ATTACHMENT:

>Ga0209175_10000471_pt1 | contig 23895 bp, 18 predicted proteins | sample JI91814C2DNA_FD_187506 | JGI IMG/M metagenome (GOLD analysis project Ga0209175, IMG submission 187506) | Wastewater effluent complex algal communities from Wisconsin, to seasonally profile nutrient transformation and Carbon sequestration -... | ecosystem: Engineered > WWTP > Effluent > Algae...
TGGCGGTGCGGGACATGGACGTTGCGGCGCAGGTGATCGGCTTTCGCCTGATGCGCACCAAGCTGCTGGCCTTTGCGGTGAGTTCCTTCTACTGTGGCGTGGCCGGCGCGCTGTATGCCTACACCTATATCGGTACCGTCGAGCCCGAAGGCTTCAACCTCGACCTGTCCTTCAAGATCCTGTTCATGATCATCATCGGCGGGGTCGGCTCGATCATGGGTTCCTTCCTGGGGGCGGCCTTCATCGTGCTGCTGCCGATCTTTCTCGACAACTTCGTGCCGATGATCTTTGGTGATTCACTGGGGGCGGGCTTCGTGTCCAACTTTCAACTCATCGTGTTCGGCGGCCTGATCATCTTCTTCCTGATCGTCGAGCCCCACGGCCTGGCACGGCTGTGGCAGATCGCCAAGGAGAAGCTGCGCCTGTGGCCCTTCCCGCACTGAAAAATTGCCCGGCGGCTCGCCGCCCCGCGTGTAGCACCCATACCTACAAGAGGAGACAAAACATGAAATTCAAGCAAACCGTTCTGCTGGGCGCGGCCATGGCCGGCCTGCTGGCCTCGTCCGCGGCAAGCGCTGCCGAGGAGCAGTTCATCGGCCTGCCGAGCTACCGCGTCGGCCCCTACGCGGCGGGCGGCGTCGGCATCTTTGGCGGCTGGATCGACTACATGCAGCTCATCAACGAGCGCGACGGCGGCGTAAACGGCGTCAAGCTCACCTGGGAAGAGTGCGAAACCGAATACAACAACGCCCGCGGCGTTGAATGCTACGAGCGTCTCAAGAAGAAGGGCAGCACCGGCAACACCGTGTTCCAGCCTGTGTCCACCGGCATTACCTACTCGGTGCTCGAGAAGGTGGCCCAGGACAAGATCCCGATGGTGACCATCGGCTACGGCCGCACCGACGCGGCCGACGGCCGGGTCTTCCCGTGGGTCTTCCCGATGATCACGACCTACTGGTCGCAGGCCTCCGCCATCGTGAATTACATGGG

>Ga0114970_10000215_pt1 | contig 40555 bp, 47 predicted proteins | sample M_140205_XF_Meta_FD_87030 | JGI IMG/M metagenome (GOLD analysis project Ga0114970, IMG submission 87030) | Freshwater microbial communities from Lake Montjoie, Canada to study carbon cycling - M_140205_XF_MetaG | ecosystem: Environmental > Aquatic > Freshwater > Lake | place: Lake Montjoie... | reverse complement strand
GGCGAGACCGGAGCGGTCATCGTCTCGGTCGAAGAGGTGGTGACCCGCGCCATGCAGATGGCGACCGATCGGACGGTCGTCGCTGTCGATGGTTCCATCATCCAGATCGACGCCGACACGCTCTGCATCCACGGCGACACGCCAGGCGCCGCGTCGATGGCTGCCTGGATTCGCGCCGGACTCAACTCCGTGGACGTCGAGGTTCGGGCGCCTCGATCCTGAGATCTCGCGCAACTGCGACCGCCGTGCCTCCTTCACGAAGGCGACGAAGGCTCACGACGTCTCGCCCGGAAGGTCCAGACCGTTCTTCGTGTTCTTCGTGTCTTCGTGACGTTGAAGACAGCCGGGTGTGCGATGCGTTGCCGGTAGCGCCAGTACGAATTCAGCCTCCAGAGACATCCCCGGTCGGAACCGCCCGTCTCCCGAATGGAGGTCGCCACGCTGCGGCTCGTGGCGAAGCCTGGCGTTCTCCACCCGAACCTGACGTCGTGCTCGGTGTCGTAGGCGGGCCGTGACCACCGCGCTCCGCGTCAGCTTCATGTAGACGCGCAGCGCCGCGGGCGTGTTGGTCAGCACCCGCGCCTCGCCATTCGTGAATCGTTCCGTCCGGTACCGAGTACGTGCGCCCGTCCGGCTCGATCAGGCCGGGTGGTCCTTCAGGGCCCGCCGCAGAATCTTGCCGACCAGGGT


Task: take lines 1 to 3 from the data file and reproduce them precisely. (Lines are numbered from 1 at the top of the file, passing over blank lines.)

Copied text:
>Ga0209175_10000471_pt1 | contig 23895 bp, 18 predicted proteins | sample JI91814C2DNA_FD_187506 | JGI IMG/M metagenome (GOLD analysis project Ga0209175, IMG submission 187506) | Wastewater effluent complex algal communities from Wisconsin, to seasonally profile nutrient transformation and Carbon sequestration -... | ecosystem: Engineered > WWTP > Effluent > Algae...
TGGCGGTGCGGGACATGGACGTTGCGGCGCAGGTGATCGGCTTTCGCCTGATGCGCACCAAGCTGCTGGCCTTTGCGGTGAGTTCCTTCTACTGTGGCGTGGCCGGCGCGCTGTATGCCTACACCTATATCGGTACCGTCGAGCCCGAAGGCTTCAACCTCGACCTGTCCTTCAAGATCCTGTTCATGATCATCATCGGCGGGGTCGGCTCGATCATGGGTTCCTTCCTGGGGGCGGCCTTCATCGTGCTGCTGCCGATCTTTCTCGACAACTTCGTGCCGATGATCTTTGGTGATTCACTGGGGGCGGGCTTCGTGTCCAACTTTCAACTCATCGTGTTCGGCGGCCTGATCATCTTCTTCCTGATCGTCGAGCCCCACGGCCTGGCACGGCTGTGGCAGATCGCCAAGGAGAAGCTGCGCCTGTGGCCCTTCCCGCACTGAAAAATTGCCCGGCGGCTCGCCGCCCCGCGTGTAGCACCCATACCTACAAGAGGAGACAAAACATGAAATTCAAGCAAACCGTTCTGCTGGGCGCGGCCATGGCCGGCCTGCTGGCCTCGTCCGCGGCAAGCGCTGCCGAGGAGCAGTTCATCGGCCTGCCGAGCTACCGCGTCGGCCCCTACGCGGCGGGCGGCGTCGGCATCTTTGGCGGCTGGATCGACTACATGCAGCTCATCAACGAGCGCGACGGCGGCGTAAACGGCGTCAAGCTCACCTGGGAAGAGTGCGAAACCGAATACAACAACGCCCGCGGCGTTGAATGCTACGAGCGTCTCAAGAAGAAGGGCAGCACCGGCAACACCGTGTTCCAGCCTGTGTCCACCGGCATTACCTACTCGGTGCTCGAGAAGGTGGCCCAGGACAAGATCCCGATGGTGACCATCGGCTACGGCCGCACCGACGCGGCCGACGGCCGGGTCTTCCCGTGGGTCTTCCCGATGATCACGACCTACTGGTCGCAGGCCTCCGCCATCGTGAATTACATGGG

>Ga0114970_10000215_pt1 | contig 40555 bp, 47 predicted proteins | sample M_140205_XF_Meta_FD_87030 | JGI IMG/M metagenome (GOLD analysis project Ga0114970, IMG submission 87030) | Freshwater microbial communities from Lake Montjoie, Canada to study carbon cycling - M_140205_XF_MetaG | ecosystem: Environmental > Aquatic > Freshwater > Lake | place: Lake Montjoie... | reverse complement strand